Special episode on the administration of the Third Reich?

After some time I’ve finally been able to finish reading Mark Mazower’s book “Hitler’s Empire: how the Nazis ruled Europe”.

I think it could help people understand the nature of Nazi rule better if there was at some point some special dedicated episode to Nazi rule in Europe. We’ve obviously had bits and pieces so far, but a greater level of understanding could be gained from consolidation.

Mazower theorizes that the Nazis lack of sophistication them unequal to the task of ruling what they had conquered (including Germany).

Rather than well regimented and efficiently run, Nazi rule was chaotic and improvisatory. Often, for lacking detailed long term plans, Nazi officials would just plunge ahead with plans with the idea they would fix any problems whenever they arose later. This worked sometimes, but not always. And eventually, those problems became so gargantuan that they could no longer be fixed, and Nazi rule collapsed under pressure from the enemies it had made along the way.

Nazi rule being inefficient was to some degree by design. Hitler created rival power bases within the Party, the Army, the SS (and other security apparatus) and the administration of the German state and the occupied territories.

This was done partially to prevent the establishment of concerted and coordinated opposition and partially because of Hitler’s personal philosophy of struggle.

Hitler’s paladins competed to carry out what they believed to be Hitler’s wishes, this in order to find favor with him. Think of the T4 Euthanasia Program which was born when an ambitious underling (Dr. Philip Bouhler) got hold of a letter from a father requesting Hitler’s permission to have his severely disabled child euthanized. Bouhler used the letter to curry favor with Hitler by proposing that ALL severely disabled people be euthanized. Hitler, as in line with his personal philosophy, readily agreed.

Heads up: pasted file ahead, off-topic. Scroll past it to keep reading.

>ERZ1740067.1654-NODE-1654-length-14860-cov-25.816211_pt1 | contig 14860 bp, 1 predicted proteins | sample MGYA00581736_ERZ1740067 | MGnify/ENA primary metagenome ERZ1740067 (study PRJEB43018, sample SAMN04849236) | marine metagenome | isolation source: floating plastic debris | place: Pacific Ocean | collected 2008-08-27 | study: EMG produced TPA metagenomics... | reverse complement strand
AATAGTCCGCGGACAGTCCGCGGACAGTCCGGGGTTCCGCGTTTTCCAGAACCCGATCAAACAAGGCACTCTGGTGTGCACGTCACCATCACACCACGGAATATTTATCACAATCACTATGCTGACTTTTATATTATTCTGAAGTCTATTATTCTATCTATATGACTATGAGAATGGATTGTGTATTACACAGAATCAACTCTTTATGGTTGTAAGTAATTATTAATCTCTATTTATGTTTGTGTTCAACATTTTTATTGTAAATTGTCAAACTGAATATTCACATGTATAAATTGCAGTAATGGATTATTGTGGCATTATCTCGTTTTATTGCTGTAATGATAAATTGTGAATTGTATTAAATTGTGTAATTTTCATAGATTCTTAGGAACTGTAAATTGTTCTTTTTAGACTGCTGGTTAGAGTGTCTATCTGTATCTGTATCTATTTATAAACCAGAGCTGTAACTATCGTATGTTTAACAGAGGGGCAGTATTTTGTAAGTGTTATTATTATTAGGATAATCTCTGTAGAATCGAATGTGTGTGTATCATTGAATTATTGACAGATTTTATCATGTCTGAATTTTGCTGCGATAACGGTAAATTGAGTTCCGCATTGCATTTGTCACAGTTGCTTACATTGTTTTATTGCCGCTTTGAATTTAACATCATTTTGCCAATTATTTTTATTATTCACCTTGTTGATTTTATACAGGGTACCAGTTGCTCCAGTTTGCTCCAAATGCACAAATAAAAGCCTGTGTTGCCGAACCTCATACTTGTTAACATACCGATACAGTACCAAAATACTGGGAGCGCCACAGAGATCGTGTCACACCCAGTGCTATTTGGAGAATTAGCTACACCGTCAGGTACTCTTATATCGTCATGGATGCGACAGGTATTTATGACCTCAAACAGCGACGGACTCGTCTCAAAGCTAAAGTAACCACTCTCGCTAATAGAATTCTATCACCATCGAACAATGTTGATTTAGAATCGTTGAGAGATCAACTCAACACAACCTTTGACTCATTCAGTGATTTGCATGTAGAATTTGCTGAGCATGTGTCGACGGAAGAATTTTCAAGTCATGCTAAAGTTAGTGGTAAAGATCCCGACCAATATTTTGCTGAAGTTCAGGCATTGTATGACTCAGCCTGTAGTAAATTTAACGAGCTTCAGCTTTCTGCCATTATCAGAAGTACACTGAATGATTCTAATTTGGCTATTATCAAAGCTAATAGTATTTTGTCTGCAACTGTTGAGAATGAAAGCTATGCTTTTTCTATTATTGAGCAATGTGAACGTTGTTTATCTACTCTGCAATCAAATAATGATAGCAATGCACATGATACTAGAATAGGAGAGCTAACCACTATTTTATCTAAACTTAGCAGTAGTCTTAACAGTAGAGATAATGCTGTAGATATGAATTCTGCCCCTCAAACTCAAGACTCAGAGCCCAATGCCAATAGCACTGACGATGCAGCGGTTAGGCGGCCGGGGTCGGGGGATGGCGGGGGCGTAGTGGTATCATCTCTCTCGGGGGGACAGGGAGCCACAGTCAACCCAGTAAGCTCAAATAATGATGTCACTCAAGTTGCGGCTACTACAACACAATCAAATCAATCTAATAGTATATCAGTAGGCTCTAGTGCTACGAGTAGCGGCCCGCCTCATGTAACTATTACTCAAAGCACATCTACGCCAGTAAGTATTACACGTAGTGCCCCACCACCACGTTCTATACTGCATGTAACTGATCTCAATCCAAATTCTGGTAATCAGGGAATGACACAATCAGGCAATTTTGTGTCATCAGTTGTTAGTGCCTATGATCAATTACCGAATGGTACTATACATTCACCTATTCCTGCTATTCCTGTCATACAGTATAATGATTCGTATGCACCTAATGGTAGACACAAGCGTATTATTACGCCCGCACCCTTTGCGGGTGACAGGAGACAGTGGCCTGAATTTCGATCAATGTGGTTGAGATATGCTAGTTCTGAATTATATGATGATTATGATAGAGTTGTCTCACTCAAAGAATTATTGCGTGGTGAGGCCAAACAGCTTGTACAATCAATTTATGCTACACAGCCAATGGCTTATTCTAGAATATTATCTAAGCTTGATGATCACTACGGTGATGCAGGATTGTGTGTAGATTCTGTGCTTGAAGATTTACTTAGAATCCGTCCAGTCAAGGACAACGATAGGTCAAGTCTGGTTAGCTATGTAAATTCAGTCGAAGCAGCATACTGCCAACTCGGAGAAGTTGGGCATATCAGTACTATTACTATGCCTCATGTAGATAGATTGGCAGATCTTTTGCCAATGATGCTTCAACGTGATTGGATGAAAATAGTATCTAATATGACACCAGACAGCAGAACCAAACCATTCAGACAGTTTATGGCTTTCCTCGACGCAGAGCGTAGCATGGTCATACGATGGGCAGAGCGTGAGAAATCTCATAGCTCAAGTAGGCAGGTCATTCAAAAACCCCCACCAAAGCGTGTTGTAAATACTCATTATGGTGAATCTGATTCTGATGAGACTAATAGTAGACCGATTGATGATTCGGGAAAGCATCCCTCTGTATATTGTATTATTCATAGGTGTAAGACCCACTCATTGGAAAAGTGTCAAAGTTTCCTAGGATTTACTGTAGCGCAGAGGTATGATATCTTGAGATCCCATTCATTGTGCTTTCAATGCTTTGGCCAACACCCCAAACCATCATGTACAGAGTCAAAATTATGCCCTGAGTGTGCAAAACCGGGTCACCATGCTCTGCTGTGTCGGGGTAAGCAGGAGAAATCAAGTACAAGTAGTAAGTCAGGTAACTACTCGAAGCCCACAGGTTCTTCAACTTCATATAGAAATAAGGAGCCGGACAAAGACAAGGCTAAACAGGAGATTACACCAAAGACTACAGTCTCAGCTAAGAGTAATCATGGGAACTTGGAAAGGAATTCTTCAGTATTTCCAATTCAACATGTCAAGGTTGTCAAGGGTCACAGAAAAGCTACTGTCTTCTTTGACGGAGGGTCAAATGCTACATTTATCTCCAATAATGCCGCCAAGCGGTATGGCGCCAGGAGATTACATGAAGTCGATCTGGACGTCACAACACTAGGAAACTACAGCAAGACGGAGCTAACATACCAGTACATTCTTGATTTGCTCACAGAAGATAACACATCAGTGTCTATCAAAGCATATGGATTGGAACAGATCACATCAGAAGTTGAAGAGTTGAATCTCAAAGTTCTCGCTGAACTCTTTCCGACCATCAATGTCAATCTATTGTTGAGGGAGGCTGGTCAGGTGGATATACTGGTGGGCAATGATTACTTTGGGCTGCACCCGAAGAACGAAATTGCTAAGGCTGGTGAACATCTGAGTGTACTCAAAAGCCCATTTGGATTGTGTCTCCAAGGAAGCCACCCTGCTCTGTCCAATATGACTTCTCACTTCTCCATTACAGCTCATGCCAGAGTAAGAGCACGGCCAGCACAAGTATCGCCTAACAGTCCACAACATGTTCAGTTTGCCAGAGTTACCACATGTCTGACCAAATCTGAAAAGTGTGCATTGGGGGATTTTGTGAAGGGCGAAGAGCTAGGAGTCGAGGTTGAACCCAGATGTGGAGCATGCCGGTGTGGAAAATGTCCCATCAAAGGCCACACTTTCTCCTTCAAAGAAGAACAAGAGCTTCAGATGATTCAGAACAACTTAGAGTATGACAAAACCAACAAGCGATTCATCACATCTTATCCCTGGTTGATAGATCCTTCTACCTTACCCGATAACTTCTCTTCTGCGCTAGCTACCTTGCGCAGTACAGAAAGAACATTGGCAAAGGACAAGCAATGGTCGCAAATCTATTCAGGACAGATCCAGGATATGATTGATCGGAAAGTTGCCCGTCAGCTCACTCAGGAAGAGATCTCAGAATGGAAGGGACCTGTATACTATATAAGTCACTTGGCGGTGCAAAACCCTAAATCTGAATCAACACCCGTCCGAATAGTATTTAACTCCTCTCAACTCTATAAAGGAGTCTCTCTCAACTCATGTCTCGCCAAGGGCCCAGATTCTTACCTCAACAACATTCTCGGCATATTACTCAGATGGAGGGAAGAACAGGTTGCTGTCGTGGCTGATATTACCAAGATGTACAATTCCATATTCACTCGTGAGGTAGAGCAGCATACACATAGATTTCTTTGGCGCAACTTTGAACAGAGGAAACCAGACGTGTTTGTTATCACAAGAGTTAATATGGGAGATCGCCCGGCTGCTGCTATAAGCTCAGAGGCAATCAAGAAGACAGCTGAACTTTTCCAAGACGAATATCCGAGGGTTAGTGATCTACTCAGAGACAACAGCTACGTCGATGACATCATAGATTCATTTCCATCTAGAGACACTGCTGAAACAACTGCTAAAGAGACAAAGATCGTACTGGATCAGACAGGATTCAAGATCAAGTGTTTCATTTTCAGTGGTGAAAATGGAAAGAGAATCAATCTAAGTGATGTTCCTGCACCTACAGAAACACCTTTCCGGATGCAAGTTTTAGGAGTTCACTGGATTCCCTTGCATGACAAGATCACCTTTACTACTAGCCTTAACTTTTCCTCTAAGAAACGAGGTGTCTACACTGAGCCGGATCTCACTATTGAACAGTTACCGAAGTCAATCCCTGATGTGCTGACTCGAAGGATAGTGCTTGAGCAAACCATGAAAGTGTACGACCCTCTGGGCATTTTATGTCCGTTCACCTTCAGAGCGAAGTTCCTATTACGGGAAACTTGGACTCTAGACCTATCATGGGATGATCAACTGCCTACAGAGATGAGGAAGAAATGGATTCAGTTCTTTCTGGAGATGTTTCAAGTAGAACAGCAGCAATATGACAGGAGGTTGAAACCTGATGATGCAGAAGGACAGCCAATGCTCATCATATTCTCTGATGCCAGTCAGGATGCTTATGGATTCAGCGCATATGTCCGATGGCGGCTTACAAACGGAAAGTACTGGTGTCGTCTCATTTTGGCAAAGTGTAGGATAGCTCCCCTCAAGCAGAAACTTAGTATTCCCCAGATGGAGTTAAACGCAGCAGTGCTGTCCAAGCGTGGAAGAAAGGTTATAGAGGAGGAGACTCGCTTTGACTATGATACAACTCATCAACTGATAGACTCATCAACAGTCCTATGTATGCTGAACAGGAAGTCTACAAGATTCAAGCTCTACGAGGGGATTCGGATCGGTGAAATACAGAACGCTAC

Before reading Mazower’s book I had been marginally aware of some disagreements between Hitler’s acolytes, but I never knew that Nazi rule had been such utter chaos. The BBC documentary “A warning from history” (written by Laurence Rees and Ian Kershaw), aired in 1997 refers to it as “Chaos and Consent”. Yet it did not make me appreciate just how disorganized the whole mess was.

Mazower discusses many things, amongst which:

  • a vicious struggle for power between the Nazi Party and the SS which the SS were initially slowly winning but after Heydrich’s death the Party ultimately prevailed, though it was a meaningless victory since the Reich was already going under;

  • Hans Frank going on a speaking tour of German universities to denounce SS meddling in his affairs;

  • Reinhard Heydrich retaliating by investigating Gauleiters (regional leaders) for corruption and orchestrating the arrest and death of Hans Frank’s deputy;

  • the various Paladins jostling for power and control of the conquered territories, especially in the East;

  • The enormous differences and even contradictions in policies implemented by the different Gauleiters, Reichskommissars and military governors;

  • The duplication, triplication and quadruplication of tasks in order to get people to struggle with their competitors for power and prestige.

A widely mentioned example is the occupation of Soviet territory, overseen by several different ministries, organizations and individials:

  1. Alfred Rosenberg’s official Ministry of the Occupied Eastern Territories, basically ignored by all others;

  2. Hitler’s appointed Reichskommissars (Gauleiters like Kube and Koch). Koch made it very clear that he felt that since he had been appointed by Hitler, he only had to answer to Hitler and thus no one else;

  3. Göring created an economic office to administer the East, in practice Görings office did little but looting;

  4. The SS had its own office to administer conquered territories, and various secret police organizations as well as “special detachments” which all had various tasks in the East;

  5. the Wehrmacht would administer recently conquered territories under one of its own offices

Mazower comes to the conclusion that it is very unlikely that the Third Reich would have lasted long, even if they had won the war or there had been no war.

The Reich’s prospects for long-term success was vanishingly small, even absent a war: the internal contradictions, gross inefficiencies, rank ineptitude, patronage system and multiple official entities engaging in duplicative efforts, oftentimes working at cross-purposes, did not auger well for enduring success.

Mazower demolishes the myth of Nazi efficiency, economic sophistication and meticulous planning whilst simultaneously demonstrating the inherent dead-end of the racialist enterprise. Ruthless? Yes. Competent? Hardly so.